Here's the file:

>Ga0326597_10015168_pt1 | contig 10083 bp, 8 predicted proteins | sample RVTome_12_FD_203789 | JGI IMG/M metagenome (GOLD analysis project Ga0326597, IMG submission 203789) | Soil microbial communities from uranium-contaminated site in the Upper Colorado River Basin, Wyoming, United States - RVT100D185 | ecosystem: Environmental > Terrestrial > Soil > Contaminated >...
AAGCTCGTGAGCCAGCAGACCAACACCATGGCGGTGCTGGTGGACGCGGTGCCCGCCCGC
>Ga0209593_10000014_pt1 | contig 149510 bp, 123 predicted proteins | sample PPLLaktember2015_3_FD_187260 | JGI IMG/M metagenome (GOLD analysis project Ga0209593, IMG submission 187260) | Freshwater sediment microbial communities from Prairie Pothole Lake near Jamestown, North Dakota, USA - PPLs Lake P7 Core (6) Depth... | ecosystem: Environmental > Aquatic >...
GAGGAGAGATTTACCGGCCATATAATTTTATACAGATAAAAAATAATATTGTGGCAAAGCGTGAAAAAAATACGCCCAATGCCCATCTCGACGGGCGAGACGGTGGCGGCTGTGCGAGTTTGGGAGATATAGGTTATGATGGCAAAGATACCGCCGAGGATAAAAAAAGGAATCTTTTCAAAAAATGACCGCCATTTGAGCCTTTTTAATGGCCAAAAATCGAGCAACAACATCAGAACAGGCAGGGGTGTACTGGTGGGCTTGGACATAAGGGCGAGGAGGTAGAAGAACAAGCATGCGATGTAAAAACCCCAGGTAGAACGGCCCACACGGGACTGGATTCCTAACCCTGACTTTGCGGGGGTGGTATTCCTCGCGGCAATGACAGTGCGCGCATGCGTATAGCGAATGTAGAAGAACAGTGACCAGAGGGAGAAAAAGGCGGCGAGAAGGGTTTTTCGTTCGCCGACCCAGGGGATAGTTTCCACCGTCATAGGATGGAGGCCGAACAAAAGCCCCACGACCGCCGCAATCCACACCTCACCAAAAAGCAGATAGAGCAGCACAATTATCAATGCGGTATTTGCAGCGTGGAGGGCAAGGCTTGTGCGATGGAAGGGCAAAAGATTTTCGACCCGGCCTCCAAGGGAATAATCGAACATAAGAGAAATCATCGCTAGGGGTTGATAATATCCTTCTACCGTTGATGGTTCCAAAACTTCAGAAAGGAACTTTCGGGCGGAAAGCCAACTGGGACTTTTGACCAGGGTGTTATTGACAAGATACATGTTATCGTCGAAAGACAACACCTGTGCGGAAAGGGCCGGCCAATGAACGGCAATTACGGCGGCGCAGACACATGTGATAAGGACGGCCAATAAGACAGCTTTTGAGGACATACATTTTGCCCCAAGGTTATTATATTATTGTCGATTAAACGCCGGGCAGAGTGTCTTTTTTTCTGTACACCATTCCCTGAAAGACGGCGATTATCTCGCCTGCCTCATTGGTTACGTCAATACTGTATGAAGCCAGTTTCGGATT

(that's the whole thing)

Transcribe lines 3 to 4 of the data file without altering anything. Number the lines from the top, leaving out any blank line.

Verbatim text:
>Ga0209593_10000014_pt1 | contig 149510 bp, 123 predicted proteins | sample PPLLaktember2015_3_FD_187260 | JGI IMG/M metagenome (GOLD analysis project Ga0209593, IMG submission 187260) | Freshwater sediment microbial communities from Prairie Pothole Lake near Jamestown, North Dakota, USA - PPLs Lake P7 Core (6) Depth... | ecosystem: Environmental > Aquatic >...
GAGGAGAGATTTACCGGCCATATAATTTTATACAGATAAAAAATAATATTGTGGCAAAGCGTGAAAAAAATACGCCCAATGCCCATCTCGACGGGCGAGACGGTGGCGGCTGTGCGAGTTTGGGAGATATAGGTTATGATGGCAAAGATACCGCCGAGGATAAAAAAAGGAATCTTTTCAAAAAATGACCGCCATTTGAGCCTTTTTAATGGCCAAAAATCGAGCAACAACATCAGAACAGGCAGGGGTGTACTGGTGGGCTTGGACATAAGGGCGAGGAGGTAGAAGAACAAGCATGCGATGTAAAAACCCCAGGTAGAACGGCCCACACGGGACTGGATTCCTAACCCTGACTTTGCGGGGGTGGTATTCCTCGCGGCAATGACAGTGCGCGCATGCGTATAGCGAATGTAGAAGAACAGTGACCAGAGGGAGAAAAAGGCGGCGAGAAGGGTTTTTCGTTCGCCGACCCAGGGGATAGTTTCCACCGTCATAGGATGGAGGCCGAACAAAAGCCCCACGACCGCCGCAATCCACACCTCACCAAAAAGCAGATAGAGCAGCACAATTATCAATGCGGTATTTGCAGCGTGGAGGGCAAGGCTTGTGCGATGGAAGGGCAAAAGATTTTCGACCCGGCCTCCAAGGGAATAATCGAACATAAGAGAAATCATCGCTAGGGGTTGATAATATCCTTCTACCGTTGATGGTTCCAAAACTTCAGAAAGGAACTTTCGGGCGGAAAGCCAACTGGGACTTTTGACCAGGGTGTTATTGACAAGATACATGTTATCGTCGAAAGACAACACCTGTGCGGAAAGGGCCGGCCAATGAACGGCAATTACGGCGGCGCAGACACATGTGATAAGGACGGCCAATAAGACAGCTTTTGAGGACATACATTTTGCCCCAAGGTTATTATATTATTGTCGATTAAACGCCGGGCAGAGTGTCTTTTTTTCTGTACACCATTCCCTGAAAGACGGCGATTATCTCGCCTGCCTCATTGGTTACGTCAATACTGTATGAAGCCAGTTTCGGATT